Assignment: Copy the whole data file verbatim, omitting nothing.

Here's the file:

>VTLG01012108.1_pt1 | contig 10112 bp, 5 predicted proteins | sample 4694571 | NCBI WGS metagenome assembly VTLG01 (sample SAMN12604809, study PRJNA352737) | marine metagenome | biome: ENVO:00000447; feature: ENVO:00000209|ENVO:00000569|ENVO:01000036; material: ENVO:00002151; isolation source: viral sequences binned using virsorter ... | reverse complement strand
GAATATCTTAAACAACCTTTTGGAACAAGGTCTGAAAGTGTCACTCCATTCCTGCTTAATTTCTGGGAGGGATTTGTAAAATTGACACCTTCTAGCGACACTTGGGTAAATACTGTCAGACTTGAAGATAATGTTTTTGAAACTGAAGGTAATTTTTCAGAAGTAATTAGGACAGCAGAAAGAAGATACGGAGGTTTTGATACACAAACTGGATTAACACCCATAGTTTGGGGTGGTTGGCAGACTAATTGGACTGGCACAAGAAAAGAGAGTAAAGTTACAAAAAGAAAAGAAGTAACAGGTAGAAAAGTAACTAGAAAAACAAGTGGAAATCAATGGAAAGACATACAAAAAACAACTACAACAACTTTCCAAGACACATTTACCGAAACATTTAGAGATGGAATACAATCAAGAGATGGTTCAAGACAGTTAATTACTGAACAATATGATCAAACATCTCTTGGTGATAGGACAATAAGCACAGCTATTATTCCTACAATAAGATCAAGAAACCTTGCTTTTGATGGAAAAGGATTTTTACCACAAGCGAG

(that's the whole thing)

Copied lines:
>VTLG01012108.1_pt1 | contig 10112 bp, 5 predicted proteins | sample 4694571 | NCBI WGS metagenome assembly VTLG01 (sample SAMN12604809, study PRJNA352737) | marine metagenome | biome: ENVO:00000447; feature: ENVO:00000209|ENVO:00000569|ENVO:01000036; material: ENVO:00002151; isolation source: viral sequences binned using virsorter ... | reverse complement strand
GAATATCTTAAACAACCTTTTGGAACAAGGTCTGAAAGTGTCACTCCATTCCTGCTTAATTTCTGGGAGGGATTTGTAAAATTGACACCTTCTAGCGACACTTGGGTAAATACTGTCAGACTTGAAGATAATGTTTTTGAAACTGAAGGTAATTTTTCAGAAGTAATTAGGACAGCAGAAAGAAGATACGGAGGTTTTGATACACAAACTGGATTAACACCCATAGTTTGGGGTGGTTGGCAGACTAATTGGACTGGCACAAGAAAAGAGAGTAAAGTTACAAAAAGAAAAGAAGTAACAGGTAGAAAAGTAACTAGAAAAACAAGTGGAAATCAATGGAAAGACATACAAAAAACAACTACAACAACTTTCCAAGACACATTTACCGAAACATTTAGAGATGGAATACAATCAAGAGATGGTTCAAGACAGTTAATTACTGAACAATATGATCAAACATCTCTTGGTGATAGGACAATAAGCACAGCTATTATTCCTACAATAAGATCAAGAAACCTTGCTTTTGATGGAAAAGGATTTTTACCACAAGCGAG